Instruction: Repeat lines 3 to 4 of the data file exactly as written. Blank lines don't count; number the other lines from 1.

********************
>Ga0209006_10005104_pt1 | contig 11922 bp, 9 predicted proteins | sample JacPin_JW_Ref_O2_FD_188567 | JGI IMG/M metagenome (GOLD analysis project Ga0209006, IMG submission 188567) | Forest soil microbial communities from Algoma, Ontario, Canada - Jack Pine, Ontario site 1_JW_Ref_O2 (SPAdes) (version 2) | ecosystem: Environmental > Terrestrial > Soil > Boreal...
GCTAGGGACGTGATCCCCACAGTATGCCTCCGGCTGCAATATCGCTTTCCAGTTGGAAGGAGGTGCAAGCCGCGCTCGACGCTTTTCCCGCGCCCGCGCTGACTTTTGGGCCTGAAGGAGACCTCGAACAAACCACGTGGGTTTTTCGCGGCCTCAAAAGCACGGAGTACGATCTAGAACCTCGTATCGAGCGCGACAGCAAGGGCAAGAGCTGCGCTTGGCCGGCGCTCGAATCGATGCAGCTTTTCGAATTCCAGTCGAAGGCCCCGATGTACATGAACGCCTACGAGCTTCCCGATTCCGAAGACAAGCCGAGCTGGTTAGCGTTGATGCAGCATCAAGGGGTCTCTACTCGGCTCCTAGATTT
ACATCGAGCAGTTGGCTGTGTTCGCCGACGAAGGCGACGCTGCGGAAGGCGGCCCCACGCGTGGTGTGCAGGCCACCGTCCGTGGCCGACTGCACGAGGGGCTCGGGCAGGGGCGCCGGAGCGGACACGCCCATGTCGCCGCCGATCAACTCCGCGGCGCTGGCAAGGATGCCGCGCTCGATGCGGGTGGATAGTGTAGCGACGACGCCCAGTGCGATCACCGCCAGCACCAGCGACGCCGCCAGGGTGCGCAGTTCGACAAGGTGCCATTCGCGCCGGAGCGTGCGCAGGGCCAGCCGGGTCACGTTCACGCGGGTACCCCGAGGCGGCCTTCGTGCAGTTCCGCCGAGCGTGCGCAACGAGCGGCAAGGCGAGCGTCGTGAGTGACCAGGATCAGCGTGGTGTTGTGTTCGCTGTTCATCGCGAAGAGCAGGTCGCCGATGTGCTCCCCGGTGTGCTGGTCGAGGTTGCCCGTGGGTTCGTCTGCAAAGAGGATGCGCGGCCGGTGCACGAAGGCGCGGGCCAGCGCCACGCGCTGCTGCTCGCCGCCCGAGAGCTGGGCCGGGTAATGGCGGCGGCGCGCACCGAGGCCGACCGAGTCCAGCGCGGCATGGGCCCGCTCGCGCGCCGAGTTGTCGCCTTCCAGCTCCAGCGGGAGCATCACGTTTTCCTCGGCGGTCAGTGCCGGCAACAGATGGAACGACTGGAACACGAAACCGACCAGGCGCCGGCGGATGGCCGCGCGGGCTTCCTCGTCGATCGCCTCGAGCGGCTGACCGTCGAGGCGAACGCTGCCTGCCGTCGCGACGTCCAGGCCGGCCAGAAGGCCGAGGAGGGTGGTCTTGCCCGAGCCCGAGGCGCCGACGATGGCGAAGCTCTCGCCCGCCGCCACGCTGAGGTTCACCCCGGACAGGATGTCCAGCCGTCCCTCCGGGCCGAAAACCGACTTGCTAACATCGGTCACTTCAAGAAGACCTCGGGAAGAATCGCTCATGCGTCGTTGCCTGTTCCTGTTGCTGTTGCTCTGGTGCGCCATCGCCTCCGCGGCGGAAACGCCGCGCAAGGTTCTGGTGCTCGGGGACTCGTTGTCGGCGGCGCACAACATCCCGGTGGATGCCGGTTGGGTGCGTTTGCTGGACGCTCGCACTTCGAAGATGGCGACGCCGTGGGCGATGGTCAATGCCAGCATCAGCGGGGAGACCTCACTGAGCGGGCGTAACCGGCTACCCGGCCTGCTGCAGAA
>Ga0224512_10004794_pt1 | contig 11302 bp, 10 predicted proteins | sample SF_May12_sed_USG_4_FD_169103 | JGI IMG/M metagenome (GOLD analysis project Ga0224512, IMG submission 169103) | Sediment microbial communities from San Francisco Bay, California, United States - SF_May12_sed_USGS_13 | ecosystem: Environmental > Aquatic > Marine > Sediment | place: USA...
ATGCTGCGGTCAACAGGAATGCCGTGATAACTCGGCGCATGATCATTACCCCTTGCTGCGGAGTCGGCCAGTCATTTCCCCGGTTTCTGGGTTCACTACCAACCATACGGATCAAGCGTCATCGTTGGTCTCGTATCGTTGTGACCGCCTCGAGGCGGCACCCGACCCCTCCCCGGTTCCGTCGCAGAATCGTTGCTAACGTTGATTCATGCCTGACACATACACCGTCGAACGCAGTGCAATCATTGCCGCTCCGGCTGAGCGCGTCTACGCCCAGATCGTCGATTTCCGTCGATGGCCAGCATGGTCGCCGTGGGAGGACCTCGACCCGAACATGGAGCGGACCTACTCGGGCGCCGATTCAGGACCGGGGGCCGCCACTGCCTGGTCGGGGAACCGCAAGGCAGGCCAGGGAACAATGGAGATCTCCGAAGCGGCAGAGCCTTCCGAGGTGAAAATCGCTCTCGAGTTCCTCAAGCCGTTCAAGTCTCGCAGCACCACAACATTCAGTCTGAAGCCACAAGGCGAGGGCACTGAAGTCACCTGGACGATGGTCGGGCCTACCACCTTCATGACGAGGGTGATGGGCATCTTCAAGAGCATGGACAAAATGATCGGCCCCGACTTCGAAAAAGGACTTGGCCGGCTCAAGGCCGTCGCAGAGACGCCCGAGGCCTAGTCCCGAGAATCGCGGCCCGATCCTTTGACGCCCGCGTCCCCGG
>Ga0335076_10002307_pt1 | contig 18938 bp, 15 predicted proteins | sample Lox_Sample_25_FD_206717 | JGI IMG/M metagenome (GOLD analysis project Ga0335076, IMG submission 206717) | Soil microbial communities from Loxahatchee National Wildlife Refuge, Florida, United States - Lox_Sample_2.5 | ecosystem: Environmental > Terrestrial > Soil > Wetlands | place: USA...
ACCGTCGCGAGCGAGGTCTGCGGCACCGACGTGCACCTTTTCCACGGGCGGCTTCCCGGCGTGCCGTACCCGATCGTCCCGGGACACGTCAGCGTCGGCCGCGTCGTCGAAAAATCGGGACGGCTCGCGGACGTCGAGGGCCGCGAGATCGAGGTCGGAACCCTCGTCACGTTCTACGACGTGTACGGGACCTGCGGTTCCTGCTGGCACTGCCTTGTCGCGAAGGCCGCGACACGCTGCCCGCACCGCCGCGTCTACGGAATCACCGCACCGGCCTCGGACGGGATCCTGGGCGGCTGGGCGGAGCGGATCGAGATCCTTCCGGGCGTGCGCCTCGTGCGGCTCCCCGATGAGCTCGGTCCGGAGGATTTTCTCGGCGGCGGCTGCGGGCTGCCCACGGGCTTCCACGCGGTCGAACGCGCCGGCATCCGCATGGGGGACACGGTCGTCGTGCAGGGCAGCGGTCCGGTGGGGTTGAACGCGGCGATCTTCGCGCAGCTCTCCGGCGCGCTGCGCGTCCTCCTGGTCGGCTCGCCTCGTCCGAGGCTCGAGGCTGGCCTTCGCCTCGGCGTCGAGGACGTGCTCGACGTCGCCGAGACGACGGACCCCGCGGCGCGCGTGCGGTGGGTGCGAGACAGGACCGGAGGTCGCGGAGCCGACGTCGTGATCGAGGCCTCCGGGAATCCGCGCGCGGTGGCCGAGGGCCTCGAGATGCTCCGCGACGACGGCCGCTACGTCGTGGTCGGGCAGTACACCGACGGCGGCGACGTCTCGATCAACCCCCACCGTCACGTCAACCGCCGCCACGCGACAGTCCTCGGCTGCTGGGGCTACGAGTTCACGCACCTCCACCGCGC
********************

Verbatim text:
ACATCGAGCAGTTGGCTGTGTTCGCCGACGAAGGCGACGCTGCGGAAGGCGGCCCCACGCGTGGTGTGCAGGCCACCGTCCGTGGCCGACTGCACGAGGGGCTCGGGCAGGGGCGCCGGAGCGGACACGCCCATGTCGCCGCCGATCAACTCCGCGGCGCTGGCAAGGATGCCGCGCTCGATGCGGGTGGATAGTGTAGCGACGACGCCCAGTGCGATCACCGCCAGCACCAGCGACGCCGCCAGGGTGCGCAGTTCGACAAGGTGCCATTCGCGCCGGAGCGTGCGCAGGGCCAGCCGGGTCACGTTCACGCGGGTACCCCGAGGCGGCCTTCGTGCAGTTCCGCCGAGCGTGCGCAACGAGCGGCAAGGCGAGCGTCGTGAGTGACCAGGATCAGCGTGGTGTTGTGTTCGCTGTTCATCGCGAAGAGCAGGTCGCCGATGTGCTCCCCGGTGTGCTGGTCGAGGTTGCCCGTGGGTTCGTCTGCAAAGAGGATGCGCGGCCGGTGCACGAAGGCGCGGGCCAGCGCCACGCGCTGCTGCTCGCCGCCCGAGAGCTGGGCCGGGTAATGGCGGCGGCGCGCACCGAGGCCGACCGAGTCCAGCGCGGCATGGGCCCGCTCGCGCGCCGAGTTGTCGCCTTCCAGCTCCAGCGGGAGCATCACGTTTTCCTCGGCGGTCAGTGCCGGCAACAGATGGAACGACTGGAACACGAAACCGACCAGGCGCCGGCGGATGGCCGCGCGGGCTTCCTCGTCGATCGCCTCGAGCGGCTGACCGTCGAGGCGAACGCTGCCTGCCGTCGCGACGTCCAGGCCGGCCAGAAGGCCGAGGAGGGTGGTCTTGCCCGAGCCCGAGGCGCCGACGATGGCGAAGCTCTCGCCCGCCGCCACGCTGAGGTTCACCCCGGACAGGATGTCCAGCCGTCCCTCCGGGCCGAAAACCGACTTGCTAACATCGGTCACTTCAAGAAGACCTCGGGAAGAATCGCTCATGCGTCGTTGCCTGTTCCTGTTGCTGTTGCTCTGGTGCGCCATCGCCTCCGCGGCGGAAACGCCGCGCAAGGTTCTGGTGCTCGGGGACTCGTTGTCGGCGGCGCACAACATCCCGGTGGATGCCGGTTGGGTGCGTTTGCTGGACGCTCGCACTTCGAAGATGGCGACGCCGTGGGCGATGGTCAATGCCAGCATCAGCGGGGAGACCTCACTGAGCGGGCGTAACCGGCTACCCGGCCTGCTGCAGAA
>Ga0224512_10004794_pt1 | contig 11302 bp, 10 predicted proteins | sample SF_May12_sed_USG_4_FD_169103 | JGI IMG/M metagenome (GOLD analysis project Ga0224512, IMG submission 169103) | Sediment microbial communities from San Francisco Bay, California, United States - SF_May12_sed_USGS_13 | ecosystem: Environmental > Aquatic > Marine > Sediment | place: USA...